Lumizyme® (alglucosidase alfa) is a hydrolytic lysosomal glycogen-specific enzyme indicated for the replacement of the acid alpha-glucosidase (GAA) enzyme in Pompe disease.1,2 GAA is responsible for hydrolyzing lysosomal glycogen into glucose. GAA is absent or deficient in Pompe disease, which results in the buildup of glycogen in the cells, with higher incidence in muscle cells. This leads to muscle weakness and damage to the respiratory and cardiac systems.3 

Enzyme replacement therapy (ERT) is the only available treatment for Pompe disease. This therapy consists of the intravenous infusion of a recombinant human GAA precursor enzyme that is commercialized as Lumizyme in the US and as Myozyme® outside the US.3

Get prescribing information about Lumizyme on Rare Disease Advisor’s drug monograph.

Lumizyme was first approved by the US Food and Drug Administration (FDA) in 2006.2,4 The drug is available as a lyophilized powder in single-dose vials to be prepared as a solution for intravenous infusion. Administration is done every 2 weeks. Frequently reported adverse reactions in clinical trials included anaphylaxis, rash, urticaria, nausea, tachycardia, vomiting, muscle twitching, and myalgia.2

Warnings and Precautions

Anaphylaxis and hypersensitivity reactions have been observed during the infusion of alglucosidase alfa and up to 3 hours after administration. These reactions may be life-threatening, requiring discontinuation of administration and appropriate medical treatment.2 

Therapy with alglucosidase alfa can be affected by the patient’s immune response. The majority of patients with Pompe disease develop antibodies against the protein used in the treatment. This is most severe in patients with infantile-onset Pompe disease (IOPD) that have no GAA activity. These patients are considered cross-reactive immunologic material (CRIM)-negative, and they develop antibodies in high titers that severely compromise therapy.5,6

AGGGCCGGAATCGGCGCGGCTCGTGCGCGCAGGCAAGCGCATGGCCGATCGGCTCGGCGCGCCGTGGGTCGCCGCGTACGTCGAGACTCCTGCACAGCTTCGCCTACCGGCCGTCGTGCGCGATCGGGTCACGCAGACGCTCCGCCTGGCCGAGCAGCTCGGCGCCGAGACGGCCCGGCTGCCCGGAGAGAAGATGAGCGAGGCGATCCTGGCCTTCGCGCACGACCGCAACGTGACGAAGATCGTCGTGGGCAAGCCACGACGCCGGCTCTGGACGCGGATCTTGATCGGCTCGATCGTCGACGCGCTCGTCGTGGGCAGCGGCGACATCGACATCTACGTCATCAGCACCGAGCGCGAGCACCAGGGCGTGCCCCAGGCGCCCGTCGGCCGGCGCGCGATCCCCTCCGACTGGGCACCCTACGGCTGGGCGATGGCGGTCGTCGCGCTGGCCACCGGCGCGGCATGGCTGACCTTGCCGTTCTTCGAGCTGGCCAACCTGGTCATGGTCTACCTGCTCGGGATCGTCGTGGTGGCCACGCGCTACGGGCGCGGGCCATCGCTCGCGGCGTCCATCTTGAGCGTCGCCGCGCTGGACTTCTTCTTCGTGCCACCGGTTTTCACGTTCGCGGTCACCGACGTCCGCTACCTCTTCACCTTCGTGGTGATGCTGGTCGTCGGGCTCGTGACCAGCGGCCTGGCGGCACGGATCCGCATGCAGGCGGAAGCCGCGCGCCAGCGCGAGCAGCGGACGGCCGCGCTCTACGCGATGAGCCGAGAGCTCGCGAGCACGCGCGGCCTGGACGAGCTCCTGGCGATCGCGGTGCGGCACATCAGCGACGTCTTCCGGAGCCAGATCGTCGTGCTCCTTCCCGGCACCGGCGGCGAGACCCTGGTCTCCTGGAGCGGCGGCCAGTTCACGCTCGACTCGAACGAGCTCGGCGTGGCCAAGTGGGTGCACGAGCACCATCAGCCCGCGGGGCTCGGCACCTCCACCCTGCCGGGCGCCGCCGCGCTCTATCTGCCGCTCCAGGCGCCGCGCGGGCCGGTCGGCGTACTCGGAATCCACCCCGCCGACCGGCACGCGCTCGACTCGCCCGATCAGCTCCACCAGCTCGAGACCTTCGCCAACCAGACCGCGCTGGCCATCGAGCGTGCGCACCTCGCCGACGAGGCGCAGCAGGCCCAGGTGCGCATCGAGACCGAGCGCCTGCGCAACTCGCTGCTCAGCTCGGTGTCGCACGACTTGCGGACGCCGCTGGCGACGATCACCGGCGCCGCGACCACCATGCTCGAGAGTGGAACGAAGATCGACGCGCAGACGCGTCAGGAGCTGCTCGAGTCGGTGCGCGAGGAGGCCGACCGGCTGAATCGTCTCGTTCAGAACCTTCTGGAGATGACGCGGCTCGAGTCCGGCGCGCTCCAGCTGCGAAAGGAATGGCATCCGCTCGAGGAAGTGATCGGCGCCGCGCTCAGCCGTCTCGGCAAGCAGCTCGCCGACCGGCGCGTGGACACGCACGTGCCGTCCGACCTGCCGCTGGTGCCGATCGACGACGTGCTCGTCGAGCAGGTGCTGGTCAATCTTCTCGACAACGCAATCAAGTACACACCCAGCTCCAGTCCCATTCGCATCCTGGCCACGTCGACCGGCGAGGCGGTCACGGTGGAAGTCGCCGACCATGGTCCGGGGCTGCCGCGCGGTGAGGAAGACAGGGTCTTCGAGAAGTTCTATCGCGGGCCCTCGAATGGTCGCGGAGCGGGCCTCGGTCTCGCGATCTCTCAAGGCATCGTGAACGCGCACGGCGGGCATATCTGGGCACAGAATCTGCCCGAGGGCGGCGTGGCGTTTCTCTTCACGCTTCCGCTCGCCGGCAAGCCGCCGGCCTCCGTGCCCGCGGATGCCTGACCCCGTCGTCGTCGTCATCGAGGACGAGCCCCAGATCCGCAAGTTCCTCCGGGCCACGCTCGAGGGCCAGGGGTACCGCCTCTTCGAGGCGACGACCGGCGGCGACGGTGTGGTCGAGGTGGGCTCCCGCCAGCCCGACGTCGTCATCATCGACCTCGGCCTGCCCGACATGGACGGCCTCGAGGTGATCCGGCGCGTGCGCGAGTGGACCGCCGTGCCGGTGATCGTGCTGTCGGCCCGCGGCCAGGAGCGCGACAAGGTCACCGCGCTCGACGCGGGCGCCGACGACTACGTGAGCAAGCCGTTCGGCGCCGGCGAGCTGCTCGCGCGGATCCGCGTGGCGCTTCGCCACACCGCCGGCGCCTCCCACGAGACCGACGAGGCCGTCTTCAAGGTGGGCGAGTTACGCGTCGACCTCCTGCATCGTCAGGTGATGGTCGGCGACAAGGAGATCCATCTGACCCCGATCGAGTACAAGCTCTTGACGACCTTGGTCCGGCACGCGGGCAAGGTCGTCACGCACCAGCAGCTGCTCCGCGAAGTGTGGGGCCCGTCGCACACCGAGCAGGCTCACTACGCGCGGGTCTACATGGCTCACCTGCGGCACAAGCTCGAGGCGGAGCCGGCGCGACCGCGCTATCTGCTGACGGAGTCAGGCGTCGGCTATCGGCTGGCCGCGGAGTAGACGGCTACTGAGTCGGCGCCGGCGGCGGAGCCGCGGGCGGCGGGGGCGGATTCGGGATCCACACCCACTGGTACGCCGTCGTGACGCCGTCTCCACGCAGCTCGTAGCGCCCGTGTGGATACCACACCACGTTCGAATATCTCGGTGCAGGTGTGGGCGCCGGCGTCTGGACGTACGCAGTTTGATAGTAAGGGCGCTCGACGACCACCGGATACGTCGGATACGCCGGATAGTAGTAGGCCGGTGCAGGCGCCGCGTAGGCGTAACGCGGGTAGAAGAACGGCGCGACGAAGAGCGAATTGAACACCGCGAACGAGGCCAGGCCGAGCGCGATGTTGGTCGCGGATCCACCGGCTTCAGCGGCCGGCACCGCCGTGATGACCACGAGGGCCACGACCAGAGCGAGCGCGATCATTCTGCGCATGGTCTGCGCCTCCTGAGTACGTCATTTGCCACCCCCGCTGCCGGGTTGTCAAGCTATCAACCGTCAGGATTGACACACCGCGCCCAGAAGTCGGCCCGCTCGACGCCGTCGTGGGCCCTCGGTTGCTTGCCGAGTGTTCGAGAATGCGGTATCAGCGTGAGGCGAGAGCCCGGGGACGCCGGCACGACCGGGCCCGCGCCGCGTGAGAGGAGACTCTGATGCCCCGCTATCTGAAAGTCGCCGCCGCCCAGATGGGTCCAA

Patients presenting with respiratory and cardiac illness can have these conditions exacerbated during infusions with alglucosidase alfa. Doctors may decide to prolong observation during and after drug infusion.1,2

Alglucosidase Alfa Treatment in Infantile-Onset Pompe Disease

The use of ERT in Pompe disease has had an impact on the natural course of the disease, allowing prolonged survival in infants. A strong effect on cardiac function and a less pronounced effect on skeletal muscle have been observed in these patients.7

The safety and efficacy of alglucosidase alfa has been assessed in several clinical trials. These trials involved IOPD patients with a maximum age of 3.5 years at first infusion.2

The first trial was a single-center and open-label study with 18 patients with IOPD that were diagnosed at 6 months of age or younger. Patients received 20 mg/kg of alglucosidase alfa every other week. Analyses at week 52 revealed that patients were alive and did not require ventilatory support. The risks of death and invasive ventilation were decreased by 99% and 92%, respectively. This trial also highlighted the importance of initiating therapeutics at a younger age to improve treatment outcomes.8 Follow-ups performed for up to 3 years showed marked extensions of survival and ventilation-free survival, with improvements in cardiomyopathy.9

A different multicenter, non-randomized, and open-label clinical trial included 21 patients with IOPD that received 20 mg/kg of alglucosidase alfa every other week. The median treatment time was 120 weeks. Patients showed minimal GAA activity and abnormalities in the left ventricular mass index. By the end of the study, 71% of the patients were alive and 44% of the patients did not require ventilatory support. The risks of death and invasive ventilation were reduced by 79% and 58%, respectively. Cardiac function was also improved.10

Alglucosidase Alfa Treatment in Late-Onset Pompe Disease